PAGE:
“We expect the purchase market, which is currently forecasted to grow [approximately] 9 percent in 2022, to drive overall volumes higher even in the face of rising mortgage rates given the current demand for housing which is far outpacing supply,” Wedbush analysts Henry Coffey, Jay McCanless and Brian Violino wrote in an industry note this month. 

McCanless told Banker & Tradesman that homebuilders continue to see housing demands among Millennials and Generation Z, as well as Baby Boomers looking to downsize, and that rising interest rates have not yet changed the dynamics of demand amid the low inventory of homes. 

He added that in several regions of the U.S., costs comparisons make buying a home more favorable than renting, even if rates rise. 

Even with refinance volumes dominating mortgage activity the last two years, Leader Bank saw its share of the purchase market increase 22 percent in 2021, bank president Tuli said.  

Diane McLaughlin

And now that refinance volumes are dropping substantially, Leader is focusing its energies on the purchase market, Tuli said. He said the bank continues to see prospective homebuyers looking to trade apartments for houses, or homeowners looking for more elbow room. The still-high volume of savings sitting in Americans’ bank accounts also points to the potential for a strong purchase market, he said.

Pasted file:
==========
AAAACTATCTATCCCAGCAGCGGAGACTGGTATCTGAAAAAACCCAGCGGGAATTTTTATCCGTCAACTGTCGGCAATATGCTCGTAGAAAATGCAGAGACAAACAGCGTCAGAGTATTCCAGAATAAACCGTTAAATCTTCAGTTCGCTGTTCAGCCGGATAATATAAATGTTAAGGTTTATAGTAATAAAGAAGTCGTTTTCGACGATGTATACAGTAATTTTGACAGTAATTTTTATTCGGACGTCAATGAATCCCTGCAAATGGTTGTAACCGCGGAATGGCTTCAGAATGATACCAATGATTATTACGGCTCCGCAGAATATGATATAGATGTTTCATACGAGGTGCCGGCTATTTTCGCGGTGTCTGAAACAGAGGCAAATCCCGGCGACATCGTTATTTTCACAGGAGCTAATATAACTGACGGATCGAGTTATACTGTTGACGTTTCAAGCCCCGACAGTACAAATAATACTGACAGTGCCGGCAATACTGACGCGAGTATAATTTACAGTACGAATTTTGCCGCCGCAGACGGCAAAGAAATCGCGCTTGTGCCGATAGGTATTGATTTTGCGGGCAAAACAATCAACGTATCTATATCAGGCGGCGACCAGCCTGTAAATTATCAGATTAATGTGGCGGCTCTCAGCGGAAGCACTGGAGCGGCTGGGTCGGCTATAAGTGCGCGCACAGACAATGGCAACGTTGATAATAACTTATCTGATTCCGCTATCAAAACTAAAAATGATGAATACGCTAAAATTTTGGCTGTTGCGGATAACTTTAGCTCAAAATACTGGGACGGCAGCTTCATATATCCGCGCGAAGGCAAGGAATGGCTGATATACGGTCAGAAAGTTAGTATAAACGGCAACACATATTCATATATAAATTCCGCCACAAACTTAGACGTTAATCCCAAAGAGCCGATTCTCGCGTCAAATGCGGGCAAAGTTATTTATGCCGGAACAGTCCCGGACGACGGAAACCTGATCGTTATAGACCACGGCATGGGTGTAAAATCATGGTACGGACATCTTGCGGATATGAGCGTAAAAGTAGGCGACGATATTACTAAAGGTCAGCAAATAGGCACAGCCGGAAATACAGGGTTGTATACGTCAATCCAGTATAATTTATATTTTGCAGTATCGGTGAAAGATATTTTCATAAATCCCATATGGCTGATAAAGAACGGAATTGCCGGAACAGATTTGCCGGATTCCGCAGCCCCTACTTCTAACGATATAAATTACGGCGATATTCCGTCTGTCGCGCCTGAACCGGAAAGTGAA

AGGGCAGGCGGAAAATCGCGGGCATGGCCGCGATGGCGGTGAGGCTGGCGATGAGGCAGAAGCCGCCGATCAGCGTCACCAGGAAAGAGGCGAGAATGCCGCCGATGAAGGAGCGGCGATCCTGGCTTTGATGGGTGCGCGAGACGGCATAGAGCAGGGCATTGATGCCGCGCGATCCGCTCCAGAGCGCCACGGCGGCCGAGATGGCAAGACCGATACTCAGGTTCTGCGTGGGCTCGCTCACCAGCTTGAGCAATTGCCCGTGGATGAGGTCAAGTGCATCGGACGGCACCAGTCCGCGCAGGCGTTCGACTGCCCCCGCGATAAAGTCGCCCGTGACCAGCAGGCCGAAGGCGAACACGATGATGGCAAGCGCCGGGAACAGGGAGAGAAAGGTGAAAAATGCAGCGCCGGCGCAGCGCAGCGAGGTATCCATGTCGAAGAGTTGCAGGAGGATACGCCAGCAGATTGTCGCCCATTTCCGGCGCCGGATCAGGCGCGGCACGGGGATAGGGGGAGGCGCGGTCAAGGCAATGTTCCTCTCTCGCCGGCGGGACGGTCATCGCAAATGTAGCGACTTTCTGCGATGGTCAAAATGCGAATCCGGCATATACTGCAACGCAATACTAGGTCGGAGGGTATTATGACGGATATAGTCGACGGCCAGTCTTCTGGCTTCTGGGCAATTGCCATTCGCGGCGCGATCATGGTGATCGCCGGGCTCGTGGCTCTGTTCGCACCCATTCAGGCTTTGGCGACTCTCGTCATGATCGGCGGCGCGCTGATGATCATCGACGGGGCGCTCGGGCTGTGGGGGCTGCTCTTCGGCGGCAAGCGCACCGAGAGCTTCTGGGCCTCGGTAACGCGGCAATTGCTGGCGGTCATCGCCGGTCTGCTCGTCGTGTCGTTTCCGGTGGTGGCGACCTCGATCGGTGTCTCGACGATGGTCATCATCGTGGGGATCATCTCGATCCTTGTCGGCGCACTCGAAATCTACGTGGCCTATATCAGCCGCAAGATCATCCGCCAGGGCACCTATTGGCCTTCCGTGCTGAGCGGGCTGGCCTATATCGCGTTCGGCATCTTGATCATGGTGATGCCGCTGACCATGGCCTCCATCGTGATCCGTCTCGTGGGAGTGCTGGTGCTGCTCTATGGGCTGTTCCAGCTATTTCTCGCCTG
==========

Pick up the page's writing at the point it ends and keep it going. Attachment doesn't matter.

While Leader Bank has not been hiring to replace staff members who leave its residential lending team, Tuli said, the drop in refinance activity has not led to any other staff reductions, as the bank expects to need its full team to handle demand from the purchase market. 

To prepare for this year’s homebuying season, Tuli said, the bank has increased its marketing budget for residential lending and added new products, including a program to help self-employed people get mortgages. 

“The question really is, will the rates taper the buying activity or not? And that’s to be determined,” Tuli said. “I think it’s a matter of how much rates move.” 

With Rate Hikes, Mortgage Lenders Face Uncertain Year

by Diane McLaughlin time to read: 4 min